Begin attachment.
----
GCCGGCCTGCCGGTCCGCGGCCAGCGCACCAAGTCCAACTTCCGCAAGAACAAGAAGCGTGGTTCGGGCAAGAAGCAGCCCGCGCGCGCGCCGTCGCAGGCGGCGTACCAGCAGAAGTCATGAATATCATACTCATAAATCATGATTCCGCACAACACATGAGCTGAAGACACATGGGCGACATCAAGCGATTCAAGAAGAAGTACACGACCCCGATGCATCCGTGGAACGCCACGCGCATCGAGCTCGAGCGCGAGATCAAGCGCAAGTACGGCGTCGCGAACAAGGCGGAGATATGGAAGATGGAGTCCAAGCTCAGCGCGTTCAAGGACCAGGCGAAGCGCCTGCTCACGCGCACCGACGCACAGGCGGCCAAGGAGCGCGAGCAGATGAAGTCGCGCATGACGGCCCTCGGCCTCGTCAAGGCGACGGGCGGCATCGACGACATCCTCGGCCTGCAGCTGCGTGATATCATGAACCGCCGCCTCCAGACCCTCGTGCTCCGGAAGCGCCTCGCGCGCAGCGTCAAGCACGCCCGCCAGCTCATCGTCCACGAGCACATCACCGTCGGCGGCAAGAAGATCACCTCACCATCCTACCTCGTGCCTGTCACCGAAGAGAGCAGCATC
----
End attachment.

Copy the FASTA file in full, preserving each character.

GCCGGCCTGCCGGTCCGCGGCCAGCGCACCAAGTCCAACTTCCGCAAGAACAAGAAGCGTGGTTCGGGCAAGAAGCAGCCCGCGCGCGCGCCGTCGCAGGCGGCGTACCAGCAGAAGTCATGAATATCATACTCATAAATCATGATTCCGCACAACACATGAGCTGAAGACACATGGGCGACATCAAGCGATTCAAGAAGAAGTACACGACCCCGATGCATCCGTGGAACGCCACGCGCATCGAGCTCGAGCGCGAGATCAAGCGCAAGTACGGCGTCGCGAACAAGGCGGAGATATGGAAGATGGAGTCCAAGCTCAGCGCGTTCAAGGACCAGGCGAAGCGCCTGCTCACGCGCACCGACGCACAGGCGGCCAAGGAGCGCGAGCAGATGAAGTCGCGCATGACGGCCCTCGGCCTCGTCAAGGCGACGGGCGGCATCGACGACATCCTCGGCCTGCAGCTGCGTGATATCATGAACCGCCGCCTCCAGACCCTCGTGCTCCGGAAGCGCCTCGCGCGCAGCGTCAAGCACGCCCGCCAGCTCATCGTCCACGAGCACATCACCGTCGGCGGCAAGAAGATCACCTCACCATCCTACCTCGTGCCTGTCACCGAAGAGAGCAGCATC